This post ponders a topic that I consider when writing Steampunk/Alternate History: How much real (vs. fantastical) science and technology to include in your writing.
Airships. Steam powered trains. Carriages drawn by mechanical horses, or self-propelled. When most people think of steampunk, these types of images frequently come to mind. Often these images are accompanied by automatons running amok, strange contraptions that bare little, if any resemblance to devices that currently exist, filled with cogs, gears and springs.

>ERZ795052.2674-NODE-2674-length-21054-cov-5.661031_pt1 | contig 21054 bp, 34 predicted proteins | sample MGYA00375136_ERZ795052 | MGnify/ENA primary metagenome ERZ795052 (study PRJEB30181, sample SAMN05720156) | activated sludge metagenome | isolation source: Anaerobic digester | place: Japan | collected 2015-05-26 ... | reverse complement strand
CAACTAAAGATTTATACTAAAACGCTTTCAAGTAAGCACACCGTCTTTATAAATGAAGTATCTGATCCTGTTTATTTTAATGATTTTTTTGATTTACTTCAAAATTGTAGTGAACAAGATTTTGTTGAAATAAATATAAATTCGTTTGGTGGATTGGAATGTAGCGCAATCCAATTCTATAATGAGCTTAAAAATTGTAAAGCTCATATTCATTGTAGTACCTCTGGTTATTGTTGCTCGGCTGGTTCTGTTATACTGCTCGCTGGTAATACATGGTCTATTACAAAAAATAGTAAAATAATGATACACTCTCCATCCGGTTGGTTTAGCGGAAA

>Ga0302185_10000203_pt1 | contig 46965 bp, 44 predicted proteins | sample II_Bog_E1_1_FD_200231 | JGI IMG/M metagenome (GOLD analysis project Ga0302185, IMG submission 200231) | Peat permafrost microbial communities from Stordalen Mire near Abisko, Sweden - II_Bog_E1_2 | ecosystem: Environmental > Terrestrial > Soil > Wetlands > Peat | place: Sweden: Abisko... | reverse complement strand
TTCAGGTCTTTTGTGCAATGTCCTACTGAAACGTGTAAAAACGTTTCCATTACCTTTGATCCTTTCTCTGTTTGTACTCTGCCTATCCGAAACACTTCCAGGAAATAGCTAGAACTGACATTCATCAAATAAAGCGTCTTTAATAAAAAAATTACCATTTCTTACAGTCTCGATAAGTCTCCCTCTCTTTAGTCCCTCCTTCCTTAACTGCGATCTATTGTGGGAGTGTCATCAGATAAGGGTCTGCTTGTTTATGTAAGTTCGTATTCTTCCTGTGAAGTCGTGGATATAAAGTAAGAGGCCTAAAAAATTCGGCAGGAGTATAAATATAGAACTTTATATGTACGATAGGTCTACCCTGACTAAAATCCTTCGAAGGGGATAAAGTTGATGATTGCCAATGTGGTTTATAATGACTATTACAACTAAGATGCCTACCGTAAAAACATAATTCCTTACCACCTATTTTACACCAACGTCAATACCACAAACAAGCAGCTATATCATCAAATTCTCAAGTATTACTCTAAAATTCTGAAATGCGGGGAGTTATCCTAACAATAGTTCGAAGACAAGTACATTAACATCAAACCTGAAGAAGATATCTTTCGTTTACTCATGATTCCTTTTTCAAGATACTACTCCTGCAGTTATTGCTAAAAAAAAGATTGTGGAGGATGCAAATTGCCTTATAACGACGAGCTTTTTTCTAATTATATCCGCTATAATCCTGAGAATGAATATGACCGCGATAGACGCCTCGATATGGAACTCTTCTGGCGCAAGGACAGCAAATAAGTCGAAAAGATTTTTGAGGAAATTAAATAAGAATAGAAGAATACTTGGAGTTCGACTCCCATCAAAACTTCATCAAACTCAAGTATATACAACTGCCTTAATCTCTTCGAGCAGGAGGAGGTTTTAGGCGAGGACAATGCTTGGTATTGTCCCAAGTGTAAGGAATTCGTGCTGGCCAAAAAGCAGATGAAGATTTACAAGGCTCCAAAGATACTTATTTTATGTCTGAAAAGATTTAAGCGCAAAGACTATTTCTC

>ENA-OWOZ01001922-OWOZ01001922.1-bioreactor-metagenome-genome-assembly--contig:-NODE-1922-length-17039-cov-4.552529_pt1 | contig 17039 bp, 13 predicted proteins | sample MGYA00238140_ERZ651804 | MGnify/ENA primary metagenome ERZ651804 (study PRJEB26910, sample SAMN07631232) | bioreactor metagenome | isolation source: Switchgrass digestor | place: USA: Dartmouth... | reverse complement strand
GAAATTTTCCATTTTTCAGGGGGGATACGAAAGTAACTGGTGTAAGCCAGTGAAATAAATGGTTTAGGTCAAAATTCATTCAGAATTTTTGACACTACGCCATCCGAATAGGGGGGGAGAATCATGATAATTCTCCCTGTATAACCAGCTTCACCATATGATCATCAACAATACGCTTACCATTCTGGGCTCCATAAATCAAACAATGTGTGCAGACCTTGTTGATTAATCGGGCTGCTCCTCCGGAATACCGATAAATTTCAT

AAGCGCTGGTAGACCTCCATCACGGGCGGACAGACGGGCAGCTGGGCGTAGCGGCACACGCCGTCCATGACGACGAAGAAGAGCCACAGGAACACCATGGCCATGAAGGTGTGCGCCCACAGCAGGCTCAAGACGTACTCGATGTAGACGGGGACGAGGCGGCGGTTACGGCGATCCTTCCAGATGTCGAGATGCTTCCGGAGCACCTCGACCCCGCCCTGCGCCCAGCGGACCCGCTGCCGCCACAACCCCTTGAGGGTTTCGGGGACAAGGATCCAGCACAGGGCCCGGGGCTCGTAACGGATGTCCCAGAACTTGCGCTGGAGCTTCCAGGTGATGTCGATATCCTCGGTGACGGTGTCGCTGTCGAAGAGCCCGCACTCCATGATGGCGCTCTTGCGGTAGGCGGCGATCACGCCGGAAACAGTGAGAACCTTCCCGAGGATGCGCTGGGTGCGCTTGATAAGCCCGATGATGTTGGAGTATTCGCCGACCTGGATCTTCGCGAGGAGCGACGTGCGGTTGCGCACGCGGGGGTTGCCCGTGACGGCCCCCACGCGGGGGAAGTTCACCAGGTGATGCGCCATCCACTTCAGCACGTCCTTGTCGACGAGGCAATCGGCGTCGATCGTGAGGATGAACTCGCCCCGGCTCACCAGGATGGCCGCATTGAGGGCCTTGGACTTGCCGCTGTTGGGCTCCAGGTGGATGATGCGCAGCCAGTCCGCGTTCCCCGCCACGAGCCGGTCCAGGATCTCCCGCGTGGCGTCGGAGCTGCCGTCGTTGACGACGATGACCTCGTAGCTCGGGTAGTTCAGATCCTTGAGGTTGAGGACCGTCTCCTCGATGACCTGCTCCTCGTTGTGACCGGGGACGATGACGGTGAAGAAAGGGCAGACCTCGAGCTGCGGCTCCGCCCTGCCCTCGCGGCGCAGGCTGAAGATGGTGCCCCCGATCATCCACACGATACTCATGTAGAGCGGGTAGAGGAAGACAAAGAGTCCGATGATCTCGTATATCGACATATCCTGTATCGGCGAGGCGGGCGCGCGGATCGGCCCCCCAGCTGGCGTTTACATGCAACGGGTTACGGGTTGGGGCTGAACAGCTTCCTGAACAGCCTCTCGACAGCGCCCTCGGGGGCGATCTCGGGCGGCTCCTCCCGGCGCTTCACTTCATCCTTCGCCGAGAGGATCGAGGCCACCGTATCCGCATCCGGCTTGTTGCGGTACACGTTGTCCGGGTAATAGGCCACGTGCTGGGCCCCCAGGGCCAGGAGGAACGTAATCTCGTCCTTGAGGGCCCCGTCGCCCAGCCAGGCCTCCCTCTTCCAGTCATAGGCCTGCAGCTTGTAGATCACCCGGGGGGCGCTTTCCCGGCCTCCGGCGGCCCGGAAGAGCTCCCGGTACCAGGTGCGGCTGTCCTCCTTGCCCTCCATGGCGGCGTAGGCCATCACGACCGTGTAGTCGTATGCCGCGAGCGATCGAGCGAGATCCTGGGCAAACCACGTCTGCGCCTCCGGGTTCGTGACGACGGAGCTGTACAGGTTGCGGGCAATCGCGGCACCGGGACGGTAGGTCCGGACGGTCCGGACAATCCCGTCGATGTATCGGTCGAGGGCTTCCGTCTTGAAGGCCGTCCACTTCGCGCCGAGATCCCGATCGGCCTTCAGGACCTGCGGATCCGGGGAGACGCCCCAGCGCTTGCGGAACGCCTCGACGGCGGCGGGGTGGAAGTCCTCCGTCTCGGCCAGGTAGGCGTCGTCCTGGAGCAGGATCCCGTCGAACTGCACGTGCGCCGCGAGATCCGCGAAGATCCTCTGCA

When it comes to the technology of a steam punk reality, the expectation seems to be big and impressive. But perhaps in a reality where the steam engine never gave way to the modern internal combustion engine, there is still a chance of a similar technological revolution. Perhaps in a world of steampunk, the world would be forever changed by a single device. A device that could take complex data and simplify it, translating it into information that the common man could use. We have the computer; our steampunk counterparts might have The Difference Engine.